You’d never throw a party without sending invitations. Who wants to sit alone with four dozen spinach triangles and a couple cases of beer? (If you just answered, “I do!” then you might want to get out a little.)
That’s effectively what you’re doing if you’re like one of the many people I talk who aim to have an “interactive” website but don’t kick-start the festivities. They expect people to start participating, yet they don’t tell anyone what’s happening or make it a destination worth visiting.
It helps to think of your website as a venue where the party never ends. An always open house. How do you do this? By applying some of the same principles you would to any bash you host.
1.Send out invites.
If you know how to reach them online, you can invite them through e-mail, Facebook, Twitter, listservs or however you normally chat with them. Are your partygoers the type to read a paper invite over an electronic one? Put it in the mail. The point is to invite them. Check out 18 Ways To Promote Your Website
Remember, you website isn’t the one-time event of the year. It’s the ongoing event of the decade. Inform people they’re welcome to drop by any time. And then keep inviting them. People forget, have dentist appointments, get interrupted, so you need to keep the invites coming.
3.Plan something fun.
You don’t have to whack a piñata every time you throw a shindig, but people minimally expect snacks, drinks and good music. Why would they come to your website if there weren’t some kind of payoff? Make it worth their while, and they’ll keep coming.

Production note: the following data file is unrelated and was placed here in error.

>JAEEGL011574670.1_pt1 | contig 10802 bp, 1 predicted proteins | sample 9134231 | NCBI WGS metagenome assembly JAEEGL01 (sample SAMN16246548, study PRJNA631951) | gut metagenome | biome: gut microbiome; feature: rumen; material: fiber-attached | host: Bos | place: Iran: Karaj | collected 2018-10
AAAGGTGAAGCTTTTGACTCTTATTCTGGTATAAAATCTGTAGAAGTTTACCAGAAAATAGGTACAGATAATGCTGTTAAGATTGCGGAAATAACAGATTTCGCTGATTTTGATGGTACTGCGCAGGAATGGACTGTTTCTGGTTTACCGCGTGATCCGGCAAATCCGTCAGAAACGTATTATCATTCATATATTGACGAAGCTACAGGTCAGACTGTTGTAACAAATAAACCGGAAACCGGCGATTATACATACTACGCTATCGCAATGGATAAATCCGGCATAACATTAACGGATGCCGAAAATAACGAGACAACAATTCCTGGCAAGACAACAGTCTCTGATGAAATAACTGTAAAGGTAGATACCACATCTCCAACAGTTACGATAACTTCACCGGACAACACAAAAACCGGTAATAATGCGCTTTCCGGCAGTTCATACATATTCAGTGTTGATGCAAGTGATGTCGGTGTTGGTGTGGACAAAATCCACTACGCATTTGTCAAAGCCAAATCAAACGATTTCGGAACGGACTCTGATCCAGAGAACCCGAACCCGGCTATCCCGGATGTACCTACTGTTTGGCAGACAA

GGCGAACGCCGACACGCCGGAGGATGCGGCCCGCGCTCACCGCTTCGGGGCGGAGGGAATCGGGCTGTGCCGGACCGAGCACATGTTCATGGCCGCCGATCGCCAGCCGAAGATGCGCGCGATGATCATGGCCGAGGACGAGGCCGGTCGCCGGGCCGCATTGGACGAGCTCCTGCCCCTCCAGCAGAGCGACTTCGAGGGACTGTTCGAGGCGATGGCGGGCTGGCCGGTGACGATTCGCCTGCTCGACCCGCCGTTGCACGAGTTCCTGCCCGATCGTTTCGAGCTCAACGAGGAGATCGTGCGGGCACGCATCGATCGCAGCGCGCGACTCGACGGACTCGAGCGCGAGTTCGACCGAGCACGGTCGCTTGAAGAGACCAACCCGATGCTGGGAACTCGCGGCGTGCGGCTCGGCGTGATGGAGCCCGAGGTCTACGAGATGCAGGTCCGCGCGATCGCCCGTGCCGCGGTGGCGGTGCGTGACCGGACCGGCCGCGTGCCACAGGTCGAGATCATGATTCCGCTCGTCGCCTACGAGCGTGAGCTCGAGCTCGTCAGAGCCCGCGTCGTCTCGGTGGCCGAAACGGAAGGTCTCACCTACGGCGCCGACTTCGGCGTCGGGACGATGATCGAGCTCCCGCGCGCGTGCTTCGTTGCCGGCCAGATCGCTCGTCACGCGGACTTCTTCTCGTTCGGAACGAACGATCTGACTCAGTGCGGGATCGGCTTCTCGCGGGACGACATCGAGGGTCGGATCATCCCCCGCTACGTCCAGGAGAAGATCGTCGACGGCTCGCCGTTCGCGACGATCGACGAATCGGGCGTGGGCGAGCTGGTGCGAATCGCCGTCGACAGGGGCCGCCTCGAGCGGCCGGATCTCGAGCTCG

You know how weddings nowadays have disposable cameras in the middle of the tables? It’s because everybody likes to see themselves and their buddies participating. That transfers to your website too, whether it’s actual photos of the people you know or representations of them.
5.Make it pretty.
Picking up the dirty socks from the sofa and doing the dishes translates into fixing broken pictures and links and correcting typos. Read our Spring Cleaning guide
so you can get everything sparkling before the party starts.
6.Plan for amounts.
In the event-planning world, you need to know who’s attending your party so you rent a big enough space, have enough canapés and staff appropriately. If you have the kind of website that’s likely to receive a surge in traffic, make sure you’re expecting it. If you aren’t, people might receive a message that the website isn’t available. Up your hosting account, talk to your webmaster about planning for what happens if 100 people try to click the same thing at once.